VP Joe Biden Stirs Debate on China's One-Child Policy
Vice President Joe Biden in China last weekend prompted renewed controversy over China's one-child policy, in remarks that seemed to condone the government rule.
"Your policy has been one which I fully understand – I'm not second-guessing – of one child per family," Biden told a crowd Sunday at Sichuan University, the keynote speech of his four-day trip to China.
Condemnation of Biden's remarks came swiftly from human rights groups and the pro-life sector, as well as from several political leaders. Many perceived Biden's comment as a softening of the U.S. diplomatic stance toward China's policy, which mandates that most families limit themselves to only one child and prioritizes male children above female.
Susan B. Anthony List President Marjorie Dannenfelser called the remark "pandering" on the SBA List blog. "Vice President Biden should be doing much more than second guessing the policy, he should be outright condemning it," Dannenfelser said.
Biden spokeswoman Kendra Barkoff sought to clarify Biden's comment in a statement reported by the conservative news site The Daily Caller on Tuesday evening. "The vice president believes [China's coercive birth limitation policies] practices are repugnant," she said.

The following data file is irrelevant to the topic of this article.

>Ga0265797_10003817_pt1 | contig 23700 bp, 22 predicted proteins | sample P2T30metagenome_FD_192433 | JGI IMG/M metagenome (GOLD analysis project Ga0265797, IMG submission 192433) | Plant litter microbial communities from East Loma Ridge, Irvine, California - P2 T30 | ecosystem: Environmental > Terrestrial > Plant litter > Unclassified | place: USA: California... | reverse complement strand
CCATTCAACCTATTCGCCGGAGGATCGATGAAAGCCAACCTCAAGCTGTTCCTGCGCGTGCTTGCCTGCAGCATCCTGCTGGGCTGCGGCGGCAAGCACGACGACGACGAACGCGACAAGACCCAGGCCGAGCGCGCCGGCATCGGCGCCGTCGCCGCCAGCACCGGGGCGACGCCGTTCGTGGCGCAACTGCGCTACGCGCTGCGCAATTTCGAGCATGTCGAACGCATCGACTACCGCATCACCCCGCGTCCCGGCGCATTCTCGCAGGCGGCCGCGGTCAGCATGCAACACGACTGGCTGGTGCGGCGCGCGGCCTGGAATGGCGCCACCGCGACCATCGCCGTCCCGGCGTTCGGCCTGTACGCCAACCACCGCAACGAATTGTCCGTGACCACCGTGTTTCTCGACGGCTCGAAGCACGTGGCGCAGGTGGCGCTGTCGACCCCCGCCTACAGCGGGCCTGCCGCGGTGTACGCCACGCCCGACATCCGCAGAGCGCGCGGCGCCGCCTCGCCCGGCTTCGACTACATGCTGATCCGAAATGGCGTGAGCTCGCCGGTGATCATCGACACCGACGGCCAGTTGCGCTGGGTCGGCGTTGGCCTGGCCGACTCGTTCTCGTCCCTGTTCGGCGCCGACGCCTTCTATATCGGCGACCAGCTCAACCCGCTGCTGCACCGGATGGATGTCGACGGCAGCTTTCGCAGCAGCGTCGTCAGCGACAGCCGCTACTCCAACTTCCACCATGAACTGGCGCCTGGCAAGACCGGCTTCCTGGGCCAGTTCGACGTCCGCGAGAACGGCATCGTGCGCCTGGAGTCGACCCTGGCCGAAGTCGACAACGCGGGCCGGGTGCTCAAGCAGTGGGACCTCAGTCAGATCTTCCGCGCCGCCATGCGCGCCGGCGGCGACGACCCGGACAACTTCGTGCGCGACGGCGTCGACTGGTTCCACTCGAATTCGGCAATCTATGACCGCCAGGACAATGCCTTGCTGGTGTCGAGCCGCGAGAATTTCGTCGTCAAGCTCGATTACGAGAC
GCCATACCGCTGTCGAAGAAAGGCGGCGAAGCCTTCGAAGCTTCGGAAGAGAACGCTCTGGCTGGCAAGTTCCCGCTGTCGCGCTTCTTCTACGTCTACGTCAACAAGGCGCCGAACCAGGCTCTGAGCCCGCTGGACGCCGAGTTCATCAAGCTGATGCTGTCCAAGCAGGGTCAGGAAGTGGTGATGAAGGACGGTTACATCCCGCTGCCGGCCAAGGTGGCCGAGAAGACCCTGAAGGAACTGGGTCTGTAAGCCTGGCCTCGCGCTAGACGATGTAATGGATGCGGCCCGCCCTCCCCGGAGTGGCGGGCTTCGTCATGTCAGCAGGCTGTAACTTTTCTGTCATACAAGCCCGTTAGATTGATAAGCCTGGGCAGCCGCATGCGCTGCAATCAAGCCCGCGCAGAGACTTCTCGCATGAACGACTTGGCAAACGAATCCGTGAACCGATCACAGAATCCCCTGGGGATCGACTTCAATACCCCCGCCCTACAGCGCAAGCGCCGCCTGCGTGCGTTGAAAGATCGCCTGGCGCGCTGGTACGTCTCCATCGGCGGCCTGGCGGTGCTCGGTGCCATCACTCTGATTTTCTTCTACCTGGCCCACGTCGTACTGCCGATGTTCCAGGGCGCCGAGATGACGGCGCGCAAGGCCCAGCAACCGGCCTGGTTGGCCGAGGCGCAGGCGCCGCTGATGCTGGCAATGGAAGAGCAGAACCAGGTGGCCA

Biden's remarks came in response to a question about U.S. debt. Biden compared the U.S. "baby boom" to China's one-child policy in that both have created an unsustainable problem. "The result being that you're in a position where one wage earner will be taking care of four retired people," Biden explained to the Chinese audience.
"He was arguing against the one-child policy to a Chinese audience," Barkoff explained in the statement. "[Biden] also pointed out, in China, that the policy is, as a practical matter, unsustainable."
Republican candidates for the presidential nomination Mitt Romney and Rick Perry and House Speaker John Boehner (R-Ohio) condemned the policy in response to Biden's comment. Rep. Chris Smith (R-N.J.), the chairman of the House Foreign Affairs subcommittee on human rights who has worked to publicize the work of activist anti-gendercide organizations such as Christian group All Girls Allowed, called the remarks "outrageous" on conservative Laura Ingraham's radio show Tuesday morning.
"This is the worst, most pervasive act of violence against women anywhere in the world," Smith said. "The Vice President, in this outrageous statement, is showing the world that we do not care about Chinese women and Chinese babies."
Arguments have been made that the government mandate helps women—who are now greatly outnumbered by men in China—excel in career and education. The policy, initially implemented in 1979, was designed to control population growth in the world's most heavily-populated country. However, the policy has been linked to infanticide, forced abortion and sterilization.
Secretary of State Hillary Clinton came under fire after suggesting human rights issues in China should not interfere with economic issues, though she has spoken out against the one-child practice in the past.
Groups such as All Girls Allowed have ramped up calls for the U.S. to take a less lenient position on the policy of the Chinese government as the U.S. has become more dependent on top-lender China.